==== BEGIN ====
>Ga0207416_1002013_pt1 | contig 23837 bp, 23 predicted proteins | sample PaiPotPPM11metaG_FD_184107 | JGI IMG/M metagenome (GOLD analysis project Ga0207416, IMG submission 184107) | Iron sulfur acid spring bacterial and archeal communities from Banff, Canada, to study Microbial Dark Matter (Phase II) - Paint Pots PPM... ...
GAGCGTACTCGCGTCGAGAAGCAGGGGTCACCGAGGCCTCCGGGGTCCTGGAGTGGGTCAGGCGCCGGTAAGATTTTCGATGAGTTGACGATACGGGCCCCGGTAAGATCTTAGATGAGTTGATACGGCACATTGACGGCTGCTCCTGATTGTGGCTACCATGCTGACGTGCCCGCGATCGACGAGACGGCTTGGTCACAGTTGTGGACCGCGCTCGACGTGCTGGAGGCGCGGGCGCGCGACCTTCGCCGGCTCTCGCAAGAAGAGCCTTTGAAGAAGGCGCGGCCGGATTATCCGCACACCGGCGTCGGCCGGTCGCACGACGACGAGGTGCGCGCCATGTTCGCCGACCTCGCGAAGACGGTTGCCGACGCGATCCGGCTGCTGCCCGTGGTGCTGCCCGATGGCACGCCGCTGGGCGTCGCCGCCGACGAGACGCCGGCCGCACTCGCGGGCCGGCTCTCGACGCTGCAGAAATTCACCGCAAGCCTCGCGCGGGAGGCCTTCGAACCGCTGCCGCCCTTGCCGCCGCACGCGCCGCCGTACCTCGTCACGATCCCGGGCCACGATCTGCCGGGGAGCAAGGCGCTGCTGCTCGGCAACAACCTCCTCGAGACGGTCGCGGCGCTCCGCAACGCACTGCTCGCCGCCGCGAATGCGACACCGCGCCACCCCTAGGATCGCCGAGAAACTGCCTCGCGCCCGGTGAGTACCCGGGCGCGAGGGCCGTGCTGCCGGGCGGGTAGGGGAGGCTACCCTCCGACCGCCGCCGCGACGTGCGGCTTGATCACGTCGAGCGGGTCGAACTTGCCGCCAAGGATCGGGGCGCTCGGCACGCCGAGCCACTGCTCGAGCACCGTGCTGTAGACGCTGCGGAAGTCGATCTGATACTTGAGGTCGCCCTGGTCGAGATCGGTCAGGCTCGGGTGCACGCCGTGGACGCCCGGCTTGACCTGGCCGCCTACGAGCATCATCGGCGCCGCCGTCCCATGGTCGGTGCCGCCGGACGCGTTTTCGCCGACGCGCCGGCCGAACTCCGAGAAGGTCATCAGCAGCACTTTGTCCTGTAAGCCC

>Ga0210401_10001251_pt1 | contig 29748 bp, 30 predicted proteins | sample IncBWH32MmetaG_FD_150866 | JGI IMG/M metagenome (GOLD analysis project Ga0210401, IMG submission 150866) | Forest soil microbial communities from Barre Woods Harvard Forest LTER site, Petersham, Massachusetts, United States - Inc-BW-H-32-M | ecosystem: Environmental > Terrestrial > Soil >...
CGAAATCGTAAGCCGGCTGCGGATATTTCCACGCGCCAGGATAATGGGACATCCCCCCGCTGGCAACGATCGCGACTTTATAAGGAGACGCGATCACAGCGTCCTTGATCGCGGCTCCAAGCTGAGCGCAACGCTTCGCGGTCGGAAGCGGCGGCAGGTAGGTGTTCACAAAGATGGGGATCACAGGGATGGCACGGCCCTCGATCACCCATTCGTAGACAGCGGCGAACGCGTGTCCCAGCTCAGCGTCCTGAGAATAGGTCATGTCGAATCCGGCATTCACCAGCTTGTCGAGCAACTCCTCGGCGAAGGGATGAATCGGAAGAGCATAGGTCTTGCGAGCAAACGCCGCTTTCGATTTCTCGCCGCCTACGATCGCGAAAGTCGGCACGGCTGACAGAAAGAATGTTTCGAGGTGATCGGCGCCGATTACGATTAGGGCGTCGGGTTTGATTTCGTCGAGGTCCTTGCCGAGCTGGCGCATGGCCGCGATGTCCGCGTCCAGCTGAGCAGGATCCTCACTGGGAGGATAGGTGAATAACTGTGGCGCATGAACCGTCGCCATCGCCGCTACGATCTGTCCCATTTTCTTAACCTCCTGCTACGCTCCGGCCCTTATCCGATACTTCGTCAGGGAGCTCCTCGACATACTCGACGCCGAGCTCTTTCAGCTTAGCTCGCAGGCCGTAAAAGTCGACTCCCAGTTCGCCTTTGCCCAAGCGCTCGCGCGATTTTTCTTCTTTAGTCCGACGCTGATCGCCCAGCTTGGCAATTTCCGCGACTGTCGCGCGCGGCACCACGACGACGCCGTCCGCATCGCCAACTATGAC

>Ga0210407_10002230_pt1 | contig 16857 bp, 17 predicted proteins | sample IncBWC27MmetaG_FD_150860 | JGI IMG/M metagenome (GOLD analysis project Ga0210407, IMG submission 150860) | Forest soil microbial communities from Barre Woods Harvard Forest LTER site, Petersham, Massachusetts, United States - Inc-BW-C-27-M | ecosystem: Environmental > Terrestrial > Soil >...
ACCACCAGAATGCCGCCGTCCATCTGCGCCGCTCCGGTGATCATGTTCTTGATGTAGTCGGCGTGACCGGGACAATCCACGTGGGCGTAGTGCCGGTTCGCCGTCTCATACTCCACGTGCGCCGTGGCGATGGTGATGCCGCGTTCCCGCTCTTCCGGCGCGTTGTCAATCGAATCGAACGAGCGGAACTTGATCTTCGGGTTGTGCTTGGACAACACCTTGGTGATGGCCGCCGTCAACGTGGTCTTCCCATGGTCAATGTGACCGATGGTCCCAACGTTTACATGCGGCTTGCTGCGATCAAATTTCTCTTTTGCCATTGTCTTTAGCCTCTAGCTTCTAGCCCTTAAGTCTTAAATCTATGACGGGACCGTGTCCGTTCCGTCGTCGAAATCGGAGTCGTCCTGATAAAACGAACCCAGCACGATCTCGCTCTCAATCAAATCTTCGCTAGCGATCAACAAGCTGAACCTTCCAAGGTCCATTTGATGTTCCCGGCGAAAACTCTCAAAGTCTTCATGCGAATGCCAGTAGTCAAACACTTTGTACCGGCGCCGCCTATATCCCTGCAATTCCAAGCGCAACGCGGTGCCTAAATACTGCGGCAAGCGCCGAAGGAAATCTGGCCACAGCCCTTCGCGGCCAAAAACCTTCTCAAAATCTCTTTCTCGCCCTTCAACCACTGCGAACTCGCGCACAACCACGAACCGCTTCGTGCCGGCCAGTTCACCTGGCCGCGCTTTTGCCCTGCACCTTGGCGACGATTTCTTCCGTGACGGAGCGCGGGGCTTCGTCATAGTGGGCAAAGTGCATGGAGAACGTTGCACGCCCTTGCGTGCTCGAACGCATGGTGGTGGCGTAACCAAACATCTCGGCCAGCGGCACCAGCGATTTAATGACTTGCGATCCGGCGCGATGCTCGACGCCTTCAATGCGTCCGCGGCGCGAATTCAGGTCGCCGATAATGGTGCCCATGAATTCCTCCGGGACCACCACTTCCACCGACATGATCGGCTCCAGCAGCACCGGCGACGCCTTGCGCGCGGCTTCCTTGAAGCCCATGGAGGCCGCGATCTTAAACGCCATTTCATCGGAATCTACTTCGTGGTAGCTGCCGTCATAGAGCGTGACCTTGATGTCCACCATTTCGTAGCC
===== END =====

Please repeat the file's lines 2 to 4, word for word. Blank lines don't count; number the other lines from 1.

GAGCGTACTCGCGTCGAGAAGCAGGGGTCACCGAGGCCTCCGGGGTCCTGGAGTGGGTCAGGCGCCGGTAAGATTTTCGATGAGTTGACGATACGGGCCCCGGTAAGATCTTAGATGAGTTGATACGGCACATTGACGGCTGCTCCTGATTGTGGCTACCATGCTGACGTGCCCGCGATCGACGAGACGGCTTGGTCACAGTTGTGGACCGCGCTCGACGTGCTGGAGGCGCGGGCGCGCGACCTTCGCCGGCTCTCGCAAGAAGAGCCTTTGAAGAAGGCGCGGCCGGATTATCCGCACACCGGCGTCGGCCGGTCGCACGACGACGAGGTGCGCGCCATGTTCGCCGACCTCGCGAAGACGGTTGCCGACGCGATCCGGCTGCTGCCCGTGGTGCTGCCCGATGGCACGCCGCTGGGCGTCGCCGCCGACGAGACGCCGGCCGCACTCGCGGGCCGGCTCTCGACGCTGCAGAAATTCACCGCAAGCCTCGCGCGGGAGGCCTTCGAACCGCTGCCGCCCTTGCCGCCGCACGCGCCGCCGTACCTCGTCACGATCCCGGGCCACGATCTGCCGGGGAGCAAGGCGCTGCTGCTCGGCAACAACCTCCTCGAGACGGTCGCGGCGCTCCGCAACGCACTGCTCGCCGCCGCGAATGCGACACCGCGCCACCCCTAGGATCGCCGAGAAACTGCCTCGCGCCCGGTGAGTACCCGGGCGCGAGGGCCGTGCTGCCGGGCGGGTAGGGGAGGCTACCCTCCGACCGCCGCCGCGACGTGCGGCTTGATCACGTCGAGCGGGTCGAACTTGCCGCCAAGGATCGGGGCGCTCGGCACGCCGAGCCACTGCTCGAGCACCGTGCTGTAGACGCTGCGGAAGTCGATCTGATACTTGAGGTCGCCCTGGTCGAGATCGGTCAGGCTCGGGTGCACGCCGTGGACGCCCGGCTTGACCTGGCCGCCTACGAGCATCATCGGCGCCGCCGTCCCATGGTCGGTGCCGCCGGACGCGTTTTCGCCGACGCGCCGGCCGAACTCCGAGAAGGTCATCAGCAGCACTTTGTCCTGTAAGCCC

>Ga0210401_10001251_pt1 | contig 29748 bp, 30 predicted proteins | sample IncBWH32MmetaG_FD_150866 | JGI IMG/M metagenome (GOLD analysis project Ga0210401, IMG submission 150866) | Forest soil microbial communities from Barre Woods Harvard Forest LTER site, Petersham, Massachusetts, United States - Inc-BW-H-32-M | ecosystem: Environmental > Terrestrial > Soil >...
CGAAATCGTAAGCCGGCTGCGGATATTTCCACGCGCCAGGATAATGGGACATCCCCCCGCTGGCAACGATCGCGACTTTATAAGGAGACGCGATCACAGCGTCCTTGATCGCGGCTCCAAGCTGAGCGCAACGCTTCGCGGTCGGAAGCGGCGGCAGGTAGGTGTTCACAAAGATGGGGATCACAGGGATGGCACGGCCCTCGATCACCCATTCGTAGACAGCGGCGAACGCGTGTCCCAGCTCAGCGTCCTGAGAATAGGTCATGTCGAATCCGGCATTCACCAGCTTGTCGAGCAACTCCTCGGCGAAGGGATGAATCGGAAGAGCATAGGTCTTGCGAGCAAACGCCGCTTTCGATTTCTCGCCGCCTACGATCGCGAAAGTCGGCACGGCTGACAGAAAGAATGTTTCGAGGTGATCGGCGCCGATTACGATTAGGGCGTCGGGTTTGATTTCGTCGAGGTCCTTGCCGAGCTGGCGCATGGCCGCGATGTCCGCGTCCAGCTGAGCAGGATCCTCACTGGGAGGATAGGTGAATAACTGTGGCGCATGAACCGTCGCCATCGCCGCTACGATCTGTCCCATTTTCTTAACCTCCTGCTACGCTCCGGCCCTTATCCGATACTTCGTCAGGGAGCTCCTCGACATACTCGACGCCGAGCTCTTTCAGCTTAGCTCGCAGGCCGTAAAAGTCGACTCCCAGTTCGCCTTTGCCCAAGCGCTCGCGCGATTTTTCTTCTTTAGTCCGACGCTGATCGCCCAGCTTGGCAATTTCCGCGACTGTCGCGCGCGGCACCACGACGACGCCGTCCGCATCGCCAACTATGAC